Ghana’s government has signed tentative deals that cover a trio of Boeing 787-9s and six De Havilland Canada Dash 8-400s.

Ghana’s government has signed tentative deals which cover a trio of Boeing 787-9s and six De Havilland Canada Dash 8-400s.

Disclosing the 787-9 memorandum of understanding with Boeing at the Dubai air show, the African nation’s minister of aviation Joseph Kofi Adda said the widebodies were earmarked for a new home-based carrier in which the government, holding a 10% golden shareholding, would participate alongside private investors.

Adda seeks to differentiate the planned new carrier from “national” or “state-owned” ones – such as Ghana International Airlines, which ceased operations a decade ago, or predecessor Ghana Airways. He stresses that the government’s role will be to “kick-start” the new carrier and then take a back-seat role, leaving strategic decisions to the board.

The aim is to establish Ghana as an aviation hub for West Africa. Adda highlights plans for three additional international airports in the country, to join the one in capital Accra.

He is hopeful that the new airline can begin operations in the first quarter of 2020, focusing on domestic operations initially and then on regional West Africa flying.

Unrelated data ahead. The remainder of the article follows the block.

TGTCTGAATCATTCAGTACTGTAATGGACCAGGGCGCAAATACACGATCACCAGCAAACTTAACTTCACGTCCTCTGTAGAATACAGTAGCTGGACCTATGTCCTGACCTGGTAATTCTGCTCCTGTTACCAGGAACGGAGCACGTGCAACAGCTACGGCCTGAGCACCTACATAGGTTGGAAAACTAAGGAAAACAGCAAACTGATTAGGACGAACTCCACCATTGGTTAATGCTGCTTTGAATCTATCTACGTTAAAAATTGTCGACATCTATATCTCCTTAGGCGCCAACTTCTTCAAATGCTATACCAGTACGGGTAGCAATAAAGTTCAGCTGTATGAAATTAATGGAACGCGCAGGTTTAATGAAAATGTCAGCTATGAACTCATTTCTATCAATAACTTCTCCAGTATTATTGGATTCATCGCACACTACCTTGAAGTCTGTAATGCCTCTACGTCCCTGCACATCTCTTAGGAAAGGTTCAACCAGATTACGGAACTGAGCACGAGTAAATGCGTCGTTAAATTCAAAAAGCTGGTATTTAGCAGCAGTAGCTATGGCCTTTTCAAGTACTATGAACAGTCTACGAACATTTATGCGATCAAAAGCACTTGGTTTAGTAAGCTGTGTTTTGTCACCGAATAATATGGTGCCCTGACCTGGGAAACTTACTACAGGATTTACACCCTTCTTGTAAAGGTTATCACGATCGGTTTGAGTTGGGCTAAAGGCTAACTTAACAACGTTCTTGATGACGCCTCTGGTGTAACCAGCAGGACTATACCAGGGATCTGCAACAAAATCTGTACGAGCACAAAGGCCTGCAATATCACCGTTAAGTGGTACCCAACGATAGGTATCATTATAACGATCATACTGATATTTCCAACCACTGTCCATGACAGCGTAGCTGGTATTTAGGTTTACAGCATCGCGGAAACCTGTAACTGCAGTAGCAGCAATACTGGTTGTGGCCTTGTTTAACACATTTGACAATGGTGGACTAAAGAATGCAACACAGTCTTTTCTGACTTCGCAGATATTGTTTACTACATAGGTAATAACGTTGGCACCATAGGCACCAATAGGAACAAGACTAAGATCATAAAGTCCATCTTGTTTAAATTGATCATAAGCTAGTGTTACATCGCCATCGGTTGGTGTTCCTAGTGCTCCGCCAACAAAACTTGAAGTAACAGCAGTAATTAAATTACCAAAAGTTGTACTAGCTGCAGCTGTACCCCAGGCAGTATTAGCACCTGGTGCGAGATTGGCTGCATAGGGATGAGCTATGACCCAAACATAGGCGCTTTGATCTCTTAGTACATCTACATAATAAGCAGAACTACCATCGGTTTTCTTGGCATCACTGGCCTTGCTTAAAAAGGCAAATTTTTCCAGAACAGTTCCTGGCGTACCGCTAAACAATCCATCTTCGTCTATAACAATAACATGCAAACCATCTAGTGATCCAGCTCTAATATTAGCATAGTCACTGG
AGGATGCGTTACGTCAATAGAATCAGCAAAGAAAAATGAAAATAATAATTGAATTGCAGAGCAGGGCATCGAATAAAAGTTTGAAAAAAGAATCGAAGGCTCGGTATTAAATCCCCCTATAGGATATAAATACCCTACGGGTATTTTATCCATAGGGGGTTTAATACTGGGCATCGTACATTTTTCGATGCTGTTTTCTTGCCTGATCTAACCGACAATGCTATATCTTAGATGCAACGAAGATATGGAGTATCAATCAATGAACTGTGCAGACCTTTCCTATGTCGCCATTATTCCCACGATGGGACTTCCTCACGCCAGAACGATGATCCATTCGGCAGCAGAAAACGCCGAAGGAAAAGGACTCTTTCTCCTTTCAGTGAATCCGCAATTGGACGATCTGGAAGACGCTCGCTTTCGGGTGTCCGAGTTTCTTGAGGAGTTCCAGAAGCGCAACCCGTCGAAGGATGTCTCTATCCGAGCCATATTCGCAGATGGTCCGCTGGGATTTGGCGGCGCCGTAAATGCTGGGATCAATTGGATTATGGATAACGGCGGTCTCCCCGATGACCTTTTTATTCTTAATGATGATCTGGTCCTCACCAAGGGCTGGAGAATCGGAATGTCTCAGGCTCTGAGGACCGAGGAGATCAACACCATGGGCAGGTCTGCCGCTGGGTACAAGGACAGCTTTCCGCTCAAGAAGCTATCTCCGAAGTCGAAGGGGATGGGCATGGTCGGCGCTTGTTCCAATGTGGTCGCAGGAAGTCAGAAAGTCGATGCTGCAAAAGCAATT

With the caveat that route planning will be up to airline management, Adda indicates that the network could ultimately span destinations in Europe, North America and Asia.

Adda expects the airline’s name to be specified within weeks, and indicates only that it will include the word Ghana.

He says a partnership with Ghanaian private operator Africa World Airlines is possible, subject to negotiations, and that a memorandum of understanding he signed last year with Ethiopian Airlines – under which the Star Alliance member would help develop the new carrier – is “still on the table”.

Earlier on day three of the Dubai air show, De Havilland Canada and the Ghanaian government had announced a letter of intent covering six Dash 8-400 turboprops.

Adda, who sees a role for regional airports in promoting Ghanaian tourism, credits the Dash 8-400 with “the perfect mix of passenger amenities, cargo capacity, operational economics and environmental credentials”.

De Havilland Canada’s chief operating officer Todd Young asserts that the aircraft “continues to prove its capabilities across Africa’s diverse landscape”.

Noting the type’s hot-and-high performance and its short take-off and landing capability, Young declares confidence that the Dash 8-400 will “meet the demands of Ghana’s warm, dry coastal areas [and] its hotter, more humid regions, as well as any challenging airport operations”.